The saying goes “It takes a village.” There are many things in life that require us to ask for and accept help from others. The life event that has shown me how true this saying is occurred roughly 2 ½ years ago when my husband and I welcomed a son to our family.
At first, I was bound and determined to do it without help. No one needed to come stay with us, no one needed to bring over supplies or help with chores. I could handle all the chores and shopping and watch my newborn and 2 hunting dogs as I recovered from a C-section while my husband left for work at 5am and didn’t return until 7-8pm. I was now a mom and I could take care of my baby and responsibilities, no problem. And I was lucky. I had an easy baby who liked to sleep through the night after only a few weeks, who liked to be worn and barely cried as I toted him through Target almost daily.
I made it through my maternity leave with only a short visit from my sister, who lived in Colorado, and some day visits from the in-laws. Then I needed to go back to work, but only for a few weeks, as I made a transition into being a stay-at-home mom. That’s when I realized I needed help. My sister-in-law rescued us from limited short term daycare options that were non-existent in our small Northern Minnesota town. She was between jobs and jumped at the opportunity to watch our little guy for a few weeks. Just knowing that someone who loved my son unconditionally was watching him made the few weeks I had to be at work that much easier.
My second dose of having to accept help came in the form of my husband’s generous grandmother. We were living in Grand Rapids and the hubby was working in Duluth, a 1 ½ hour plus drive one way…. so he spent just over 3 hours in the car a day. Grandma had a house on a lake north of Duluth that no one really used in the winter and would cut the dreaded drive time in half, so shortly after my last day of work we packed up the necessities and moved to the cabin for the winter. It was lonely and secluded, still a little over a half hour from Duluth but it meant that my husband was home for dinner almost every night and I had only a short trip to a lot more shopping then I had in Grand Rapids.
The next summer we managed to sell our house and buy a new home in Esko. The help that we received during our move made life so much easier. Between people willing to haul stuff, pack stuff, unpack stuff and watch the baby, the transition to our new home was very smooth. Then my sister moved in with us. Her rent came in the form of cooking, cleaning, and kid watching. It was amazing. Even though she moved out after 6 months I can still count on her to help out with the toddler and dogs whenever we need her.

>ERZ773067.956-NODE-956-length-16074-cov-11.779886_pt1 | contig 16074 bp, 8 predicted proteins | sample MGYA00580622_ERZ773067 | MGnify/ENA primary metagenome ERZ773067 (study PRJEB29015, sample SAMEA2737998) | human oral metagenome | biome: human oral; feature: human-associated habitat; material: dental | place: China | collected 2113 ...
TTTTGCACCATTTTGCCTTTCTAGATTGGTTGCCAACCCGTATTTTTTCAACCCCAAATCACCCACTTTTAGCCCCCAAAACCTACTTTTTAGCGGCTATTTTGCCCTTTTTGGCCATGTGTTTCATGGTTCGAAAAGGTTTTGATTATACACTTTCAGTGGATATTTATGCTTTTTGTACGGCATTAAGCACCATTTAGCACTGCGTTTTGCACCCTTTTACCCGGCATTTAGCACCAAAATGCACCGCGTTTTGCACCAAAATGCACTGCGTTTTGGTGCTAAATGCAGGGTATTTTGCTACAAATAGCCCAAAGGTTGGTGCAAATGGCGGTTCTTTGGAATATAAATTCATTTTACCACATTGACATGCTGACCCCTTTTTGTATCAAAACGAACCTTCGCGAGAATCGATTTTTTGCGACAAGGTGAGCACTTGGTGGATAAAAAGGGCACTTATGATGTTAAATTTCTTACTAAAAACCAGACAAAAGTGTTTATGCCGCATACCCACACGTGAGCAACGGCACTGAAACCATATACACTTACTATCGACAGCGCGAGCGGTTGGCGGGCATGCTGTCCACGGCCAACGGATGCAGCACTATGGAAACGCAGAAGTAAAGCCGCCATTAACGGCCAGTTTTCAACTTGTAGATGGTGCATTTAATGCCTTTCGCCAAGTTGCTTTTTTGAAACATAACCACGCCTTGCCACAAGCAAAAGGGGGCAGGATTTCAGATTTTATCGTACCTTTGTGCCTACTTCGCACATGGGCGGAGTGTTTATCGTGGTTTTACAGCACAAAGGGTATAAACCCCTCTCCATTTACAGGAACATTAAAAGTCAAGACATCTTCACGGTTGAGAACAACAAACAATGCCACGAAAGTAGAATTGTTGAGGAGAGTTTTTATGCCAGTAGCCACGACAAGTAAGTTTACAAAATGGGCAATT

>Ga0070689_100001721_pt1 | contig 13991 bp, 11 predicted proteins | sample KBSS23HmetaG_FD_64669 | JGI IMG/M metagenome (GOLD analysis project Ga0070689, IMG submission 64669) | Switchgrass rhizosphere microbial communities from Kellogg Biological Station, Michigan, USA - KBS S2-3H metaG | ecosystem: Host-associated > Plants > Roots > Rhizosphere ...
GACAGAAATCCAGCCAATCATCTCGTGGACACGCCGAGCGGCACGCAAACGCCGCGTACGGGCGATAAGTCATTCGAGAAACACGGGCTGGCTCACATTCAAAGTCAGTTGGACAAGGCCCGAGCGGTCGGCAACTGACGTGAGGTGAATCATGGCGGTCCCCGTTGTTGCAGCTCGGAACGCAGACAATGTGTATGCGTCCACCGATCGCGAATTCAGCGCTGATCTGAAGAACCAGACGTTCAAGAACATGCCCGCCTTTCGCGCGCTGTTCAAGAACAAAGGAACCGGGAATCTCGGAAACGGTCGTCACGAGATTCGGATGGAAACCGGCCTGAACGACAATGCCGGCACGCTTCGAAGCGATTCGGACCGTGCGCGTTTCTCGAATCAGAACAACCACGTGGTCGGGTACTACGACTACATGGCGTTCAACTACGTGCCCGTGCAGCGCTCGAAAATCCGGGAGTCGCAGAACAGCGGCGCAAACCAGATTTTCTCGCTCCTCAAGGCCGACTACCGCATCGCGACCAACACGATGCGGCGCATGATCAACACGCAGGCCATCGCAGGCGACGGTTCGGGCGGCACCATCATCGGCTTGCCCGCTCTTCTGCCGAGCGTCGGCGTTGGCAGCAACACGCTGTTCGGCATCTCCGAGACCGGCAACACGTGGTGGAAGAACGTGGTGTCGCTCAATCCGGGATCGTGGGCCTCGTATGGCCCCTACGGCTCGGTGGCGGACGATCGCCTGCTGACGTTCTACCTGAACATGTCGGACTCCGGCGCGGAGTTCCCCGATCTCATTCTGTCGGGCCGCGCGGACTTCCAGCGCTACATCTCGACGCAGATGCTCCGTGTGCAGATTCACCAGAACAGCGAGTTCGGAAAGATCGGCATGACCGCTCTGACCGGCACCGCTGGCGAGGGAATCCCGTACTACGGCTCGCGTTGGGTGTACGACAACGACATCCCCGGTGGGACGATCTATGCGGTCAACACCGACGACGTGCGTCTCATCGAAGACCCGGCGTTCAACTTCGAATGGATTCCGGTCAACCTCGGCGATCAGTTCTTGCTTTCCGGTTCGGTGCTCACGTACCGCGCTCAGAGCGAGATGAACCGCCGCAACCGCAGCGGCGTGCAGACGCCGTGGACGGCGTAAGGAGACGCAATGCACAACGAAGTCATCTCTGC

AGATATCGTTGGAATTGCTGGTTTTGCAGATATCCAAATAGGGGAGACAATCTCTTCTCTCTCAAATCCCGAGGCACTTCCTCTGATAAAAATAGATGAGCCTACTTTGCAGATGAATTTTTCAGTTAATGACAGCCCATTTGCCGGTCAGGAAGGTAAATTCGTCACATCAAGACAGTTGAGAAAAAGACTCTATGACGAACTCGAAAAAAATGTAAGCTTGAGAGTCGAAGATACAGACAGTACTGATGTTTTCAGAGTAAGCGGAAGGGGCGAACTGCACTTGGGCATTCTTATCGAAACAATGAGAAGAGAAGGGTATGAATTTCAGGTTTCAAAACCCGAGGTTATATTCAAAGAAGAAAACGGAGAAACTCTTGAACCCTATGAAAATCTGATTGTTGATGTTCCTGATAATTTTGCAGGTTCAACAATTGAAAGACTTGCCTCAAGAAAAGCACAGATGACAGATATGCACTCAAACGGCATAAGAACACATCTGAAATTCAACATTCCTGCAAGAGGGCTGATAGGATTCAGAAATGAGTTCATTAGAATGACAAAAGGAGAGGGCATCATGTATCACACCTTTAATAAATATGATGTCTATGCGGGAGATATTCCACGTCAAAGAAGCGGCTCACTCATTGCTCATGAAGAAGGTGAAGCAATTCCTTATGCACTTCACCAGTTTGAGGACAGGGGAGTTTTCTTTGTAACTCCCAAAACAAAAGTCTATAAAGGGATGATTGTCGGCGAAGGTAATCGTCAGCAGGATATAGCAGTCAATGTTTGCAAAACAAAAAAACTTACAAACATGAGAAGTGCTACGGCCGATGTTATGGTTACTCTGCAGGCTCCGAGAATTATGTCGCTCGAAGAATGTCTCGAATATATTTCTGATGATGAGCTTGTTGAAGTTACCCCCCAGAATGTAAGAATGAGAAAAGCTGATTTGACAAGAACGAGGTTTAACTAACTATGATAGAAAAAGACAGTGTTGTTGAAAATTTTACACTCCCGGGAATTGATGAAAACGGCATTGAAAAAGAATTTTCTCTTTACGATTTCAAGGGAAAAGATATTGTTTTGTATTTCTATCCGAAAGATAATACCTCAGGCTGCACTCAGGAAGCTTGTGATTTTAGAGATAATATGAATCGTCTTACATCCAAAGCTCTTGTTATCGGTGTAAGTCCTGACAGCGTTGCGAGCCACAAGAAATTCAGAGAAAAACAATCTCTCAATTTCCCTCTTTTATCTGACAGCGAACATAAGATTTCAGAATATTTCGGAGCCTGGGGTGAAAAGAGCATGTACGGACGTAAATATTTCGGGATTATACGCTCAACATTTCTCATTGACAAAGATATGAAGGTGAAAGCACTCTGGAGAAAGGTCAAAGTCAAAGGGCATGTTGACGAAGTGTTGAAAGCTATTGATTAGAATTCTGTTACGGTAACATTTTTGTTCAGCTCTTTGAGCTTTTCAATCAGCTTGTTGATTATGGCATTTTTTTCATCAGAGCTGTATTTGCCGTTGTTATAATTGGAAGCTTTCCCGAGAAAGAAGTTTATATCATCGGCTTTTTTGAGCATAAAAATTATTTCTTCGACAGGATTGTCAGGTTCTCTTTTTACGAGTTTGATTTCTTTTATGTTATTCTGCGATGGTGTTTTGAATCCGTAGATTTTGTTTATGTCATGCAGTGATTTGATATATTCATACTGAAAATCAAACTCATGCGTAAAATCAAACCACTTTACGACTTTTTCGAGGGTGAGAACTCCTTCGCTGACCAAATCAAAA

The hardest help for me to accept was the help that my mother-in-law and father-in-law offered. They watched my baby for a week when he was 5 months old while my husband and I went to the Dominican Republic for a friends’ wedding. I felt guilty for leaving my baby and for burdening my in-laws with an infant. It wasn’t until after his first birthday that I slowly realized how much they actually wanted to have him for weekends and that they were willing to help out when we were in a bind. I went back to work after he turned one and he started daycare, which means sickness ensued. My father-in-law had recently retired and immediately offered up his services as “snuggler” of our sick child so my husband and I didn’t have to miss work. Over the past year and a half, he has saved us by watching our baby during sickness, appointments, meetings, and just taking him to the aquarium or lake when mom and dad needed a break or a work weekend.
When you have a baby, especially the first child, you want to prove to everyone that you can be super-mom. The guilt you feel when you leave your baby with someone else, or have someone else do your chores and errands can be hard to overcome. But I am here to tell you, accept it with open arms and an open mind. To you it may seem like a burden you are putting on your family and friends, but to them, it is a blessing. They all truly love spending time with your child or children, otherwise they wouldn’t offer to help. My family’s village consists of many people; my parents, in-laws, sisters and brothers, aunts and uncles, cousins, and many friends. Everyone’s village is different and should be embraced, loved, appreciated, and nurtured.
It does take a village to raise a child, now if only a village would come and fold the laundry!